Corruption in Government

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The amazing thing about the continuously unfolding saga of corruption in Washington is not that it exists; surely the readers of this magazine are not surprised that these things are taking place in our increasingly fascistic mixed economy. Rather, it is the sustained attention and interest focused on these matters by a courageous press and an outraged public that is surprising—and heartening. To be sure, people have always been skeptical of politicians, and the press has undoubtedly known more than they have told, over the past decades. But people have been curiously reticent to talk about these things, to admit the extent to which corruption was a way of life in government—until now.

Although the current disillusionment with government is a very healthy thing, there is a real danger that the most important lesson of the current scandals will be missed. For there is a common thread running through all the incidents, one that the press has not hidden, but has failed to identify and focus on. Let's look at a few examples:

The Milk Deal: In 1971 the Associated Milk Producers offered the Administration $2 million in campaign help in exchange for import quotas against foreign dairy products. In 1972, they contributed $400,000 in exchange for a 10% increase in federal milk price supports. Since the increased subsidy netted $500-700 million in additional revenues, the milk producers got back 1500 times what they paid. That kind of leverage is hard to beat.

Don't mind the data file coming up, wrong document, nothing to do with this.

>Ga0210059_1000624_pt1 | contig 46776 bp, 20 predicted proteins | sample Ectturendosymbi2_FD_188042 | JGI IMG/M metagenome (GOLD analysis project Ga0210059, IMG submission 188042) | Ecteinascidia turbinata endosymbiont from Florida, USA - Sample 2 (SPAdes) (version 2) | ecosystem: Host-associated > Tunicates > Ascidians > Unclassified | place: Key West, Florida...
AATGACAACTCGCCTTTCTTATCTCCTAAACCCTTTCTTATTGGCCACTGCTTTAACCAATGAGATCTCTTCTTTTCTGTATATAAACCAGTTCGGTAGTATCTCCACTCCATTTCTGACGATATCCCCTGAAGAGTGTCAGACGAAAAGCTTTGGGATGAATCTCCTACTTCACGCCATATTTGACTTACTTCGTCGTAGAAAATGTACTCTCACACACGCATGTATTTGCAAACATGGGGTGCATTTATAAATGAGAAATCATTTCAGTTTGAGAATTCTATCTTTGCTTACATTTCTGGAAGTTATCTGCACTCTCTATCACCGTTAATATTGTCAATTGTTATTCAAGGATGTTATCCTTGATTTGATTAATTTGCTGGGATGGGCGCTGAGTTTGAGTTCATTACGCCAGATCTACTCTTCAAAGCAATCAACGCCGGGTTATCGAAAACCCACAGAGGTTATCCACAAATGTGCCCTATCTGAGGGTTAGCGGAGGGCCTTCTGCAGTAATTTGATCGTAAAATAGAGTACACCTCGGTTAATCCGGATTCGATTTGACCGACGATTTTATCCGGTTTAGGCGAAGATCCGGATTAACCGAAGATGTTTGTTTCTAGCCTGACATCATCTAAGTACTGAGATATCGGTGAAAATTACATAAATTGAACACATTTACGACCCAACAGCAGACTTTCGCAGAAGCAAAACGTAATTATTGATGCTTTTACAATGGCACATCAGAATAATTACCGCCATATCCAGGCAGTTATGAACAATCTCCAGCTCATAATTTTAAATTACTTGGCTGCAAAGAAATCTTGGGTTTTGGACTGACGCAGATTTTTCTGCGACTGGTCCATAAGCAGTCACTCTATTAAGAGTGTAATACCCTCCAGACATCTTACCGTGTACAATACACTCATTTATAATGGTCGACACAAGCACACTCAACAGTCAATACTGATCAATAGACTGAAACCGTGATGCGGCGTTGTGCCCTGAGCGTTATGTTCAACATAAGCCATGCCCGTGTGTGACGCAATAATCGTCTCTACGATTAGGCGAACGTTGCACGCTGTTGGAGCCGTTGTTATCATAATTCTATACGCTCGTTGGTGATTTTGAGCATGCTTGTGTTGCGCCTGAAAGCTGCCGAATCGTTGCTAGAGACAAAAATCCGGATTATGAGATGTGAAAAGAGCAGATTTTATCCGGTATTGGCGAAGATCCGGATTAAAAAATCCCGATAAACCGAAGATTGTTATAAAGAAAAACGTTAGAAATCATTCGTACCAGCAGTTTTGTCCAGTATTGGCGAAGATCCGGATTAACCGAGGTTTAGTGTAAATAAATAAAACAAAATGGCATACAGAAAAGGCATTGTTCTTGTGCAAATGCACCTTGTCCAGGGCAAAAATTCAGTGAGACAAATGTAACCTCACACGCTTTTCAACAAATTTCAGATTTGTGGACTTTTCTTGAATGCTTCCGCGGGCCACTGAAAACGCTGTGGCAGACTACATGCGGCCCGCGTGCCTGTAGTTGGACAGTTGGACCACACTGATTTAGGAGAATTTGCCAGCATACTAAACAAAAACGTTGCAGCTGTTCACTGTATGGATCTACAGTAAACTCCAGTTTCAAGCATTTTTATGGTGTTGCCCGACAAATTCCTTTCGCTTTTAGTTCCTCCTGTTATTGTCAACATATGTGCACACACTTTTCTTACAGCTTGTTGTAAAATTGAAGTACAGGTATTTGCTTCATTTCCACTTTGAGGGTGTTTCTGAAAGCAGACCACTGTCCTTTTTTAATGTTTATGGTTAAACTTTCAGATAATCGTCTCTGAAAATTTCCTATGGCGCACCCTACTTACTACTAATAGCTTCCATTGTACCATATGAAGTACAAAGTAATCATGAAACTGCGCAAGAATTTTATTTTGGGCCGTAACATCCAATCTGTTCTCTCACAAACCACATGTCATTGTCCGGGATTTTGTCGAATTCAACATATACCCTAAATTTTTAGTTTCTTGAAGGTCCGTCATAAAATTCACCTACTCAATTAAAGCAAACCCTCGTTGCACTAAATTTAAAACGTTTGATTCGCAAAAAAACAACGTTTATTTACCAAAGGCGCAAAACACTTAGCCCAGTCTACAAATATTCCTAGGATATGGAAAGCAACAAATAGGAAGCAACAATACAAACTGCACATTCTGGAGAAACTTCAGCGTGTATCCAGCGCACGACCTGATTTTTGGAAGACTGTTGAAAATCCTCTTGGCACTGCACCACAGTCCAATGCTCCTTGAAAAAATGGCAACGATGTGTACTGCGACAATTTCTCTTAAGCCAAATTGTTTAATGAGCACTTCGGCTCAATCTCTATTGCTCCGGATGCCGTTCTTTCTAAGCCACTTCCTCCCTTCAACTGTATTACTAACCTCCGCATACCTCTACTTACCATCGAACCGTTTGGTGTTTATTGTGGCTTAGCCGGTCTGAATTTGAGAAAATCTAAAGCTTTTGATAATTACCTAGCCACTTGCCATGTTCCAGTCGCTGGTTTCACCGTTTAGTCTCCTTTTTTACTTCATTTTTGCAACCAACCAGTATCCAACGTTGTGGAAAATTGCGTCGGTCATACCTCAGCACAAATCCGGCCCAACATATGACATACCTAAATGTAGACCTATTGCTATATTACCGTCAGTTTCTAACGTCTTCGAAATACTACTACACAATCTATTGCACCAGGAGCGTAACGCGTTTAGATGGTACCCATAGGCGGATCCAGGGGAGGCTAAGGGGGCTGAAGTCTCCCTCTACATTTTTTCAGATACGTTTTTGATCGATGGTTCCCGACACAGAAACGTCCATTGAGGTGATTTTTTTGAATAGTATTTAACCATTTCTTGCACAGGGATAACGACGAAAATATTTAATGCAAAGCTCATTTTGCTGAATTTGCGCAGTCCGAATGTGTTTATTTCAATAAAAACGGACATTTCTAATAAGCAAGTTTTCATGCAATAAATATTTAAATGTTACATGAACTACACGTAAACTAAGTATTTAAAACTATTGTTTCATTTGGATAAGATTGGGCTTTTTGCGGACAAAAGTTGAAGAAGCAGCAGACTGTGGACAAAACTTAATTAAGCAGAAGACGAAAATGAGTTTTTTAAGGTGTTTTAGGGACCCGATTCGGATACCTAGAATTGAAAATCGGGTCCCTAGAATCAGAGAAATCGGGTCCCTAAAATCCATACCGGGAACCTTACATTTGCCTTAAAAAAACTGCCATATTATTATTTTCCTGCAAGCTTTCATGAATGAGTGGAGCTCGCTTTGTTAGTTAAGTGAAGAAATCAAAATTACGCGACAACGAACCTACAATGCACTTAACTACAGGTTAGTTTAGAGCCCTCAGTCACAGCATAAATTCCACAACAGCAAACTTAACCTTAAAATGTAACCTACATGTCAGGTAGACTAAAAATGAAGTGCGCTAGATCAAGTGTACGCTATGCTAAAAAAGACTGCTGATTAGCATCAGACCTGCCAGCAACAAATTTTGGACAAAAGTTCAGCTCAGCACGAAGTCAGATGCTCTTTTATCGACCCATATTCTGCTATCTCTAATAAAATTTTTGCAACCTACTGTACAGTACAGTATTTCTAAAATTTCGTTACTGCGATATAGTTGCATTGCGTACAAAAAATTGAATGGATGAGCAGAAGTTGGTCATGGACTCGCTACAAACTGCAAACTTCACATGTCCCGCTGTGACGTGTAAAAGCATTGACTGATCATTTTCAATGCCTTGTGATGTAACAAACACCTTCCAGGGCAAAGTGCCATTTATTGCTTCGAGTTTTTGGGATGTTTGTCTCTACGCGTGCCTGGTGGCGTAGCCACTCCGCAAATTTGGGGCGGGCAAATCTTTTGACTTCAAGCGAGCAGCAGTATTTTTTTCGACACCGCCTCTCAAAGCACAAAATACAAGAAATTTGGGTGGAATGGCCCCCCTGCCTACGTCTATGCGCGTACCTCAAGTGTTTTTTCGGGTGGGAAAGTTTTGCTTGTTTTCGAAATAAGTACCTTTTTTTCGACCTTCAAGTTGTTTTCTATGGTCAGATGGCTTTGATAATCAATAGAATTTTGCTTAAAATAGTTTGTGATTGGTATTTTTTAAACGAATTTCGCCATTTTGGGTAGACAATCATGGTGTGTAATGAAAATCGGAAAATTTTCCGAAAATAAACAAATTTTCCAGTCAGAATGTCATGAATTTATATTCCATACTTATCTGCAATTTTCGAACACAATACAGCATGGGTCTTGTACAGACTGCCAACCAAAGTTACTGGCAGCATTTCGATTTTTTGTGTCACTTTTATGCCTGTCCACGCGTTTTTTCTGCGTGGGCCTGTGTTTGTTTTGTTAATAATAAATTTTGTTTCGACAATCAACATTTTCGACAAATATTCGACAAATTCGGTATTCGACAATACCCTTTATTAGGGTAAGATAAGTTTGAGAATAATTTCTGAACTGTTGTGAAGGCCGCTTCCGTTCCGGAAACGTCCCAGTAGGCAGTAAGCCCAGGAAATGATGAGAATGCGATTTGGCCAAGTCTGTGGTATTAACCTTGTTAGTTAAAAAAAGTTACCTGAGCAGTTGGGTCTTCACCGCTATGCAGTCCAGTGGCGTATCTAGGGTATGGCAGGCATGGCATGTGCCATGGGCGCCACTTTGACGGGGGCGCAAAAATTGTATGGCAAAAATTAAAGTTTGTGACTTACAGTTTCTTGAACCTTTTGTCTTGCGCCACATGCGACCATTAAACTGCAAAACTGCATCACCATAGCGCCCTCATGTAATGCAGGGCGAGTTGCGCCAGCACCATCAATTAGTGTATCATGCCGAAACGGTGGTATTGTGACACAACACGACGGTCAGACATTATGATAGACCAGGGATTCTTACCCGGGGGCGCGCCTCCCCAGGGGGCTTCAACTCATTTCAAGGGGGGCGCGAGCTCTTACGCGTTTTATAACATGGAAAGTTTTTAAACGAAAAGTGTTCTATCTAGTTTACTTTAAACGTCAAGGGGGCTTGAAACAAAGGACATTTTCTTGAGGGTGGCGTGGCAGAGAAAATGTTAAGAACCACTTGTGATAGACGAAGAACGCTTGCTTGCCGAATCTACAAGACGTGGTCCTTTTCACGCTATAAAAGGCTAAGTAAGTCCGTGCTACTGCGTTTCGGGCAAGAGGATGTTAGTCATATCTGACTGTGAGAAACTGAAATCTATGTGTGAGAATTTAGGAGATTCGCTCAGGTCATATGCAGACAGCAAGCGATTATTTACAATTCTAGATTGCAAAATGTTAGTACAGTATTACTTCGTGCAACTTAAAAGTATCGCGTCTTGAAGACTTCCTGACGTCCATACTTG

The Agnew Affair: Our former vice-president received regular payoffs from road and building contractors in exchange for favorable treatment in bidding on government contracts. A Maryland bank received the State's lucrative bond business only after coming through with "contributions" to Agnew.

The Gurney Booster Fund: Building contractors in Florida paid into a secret bank account in order to obtain influence in getting FHA contracts. One builder has told a Miami grand jury that he was promised influence through Gurney's office if he would pay $500 per house for each FHA-subsidized housing contract.

Rebozo's Bank: The Nixon Administration twice reversed the strong recommendations of two federal bank examiners that a group of businessmen be permitted to open a bank on Key Biscayne in competition with the island's sole existing bank, headed by Nixon pal Bebe Rebozo. Just one month after the Treasury Department ruled that the businessmen had shown only a "marginal banking need," the Federal Home Loan Bank Board granted two directors of Rebozo's bank a charter for a new savings and loan institution on Key Biscayne. The Board justified the S&L using the same economic figures that Rebozo had provided the Treasury Department to show that there was insufficient demand for loans to warrant a second bank on the island. Approval of the S&L had been turned down twice before, and was finally granted only after a Nixon appointee was named to head the Board.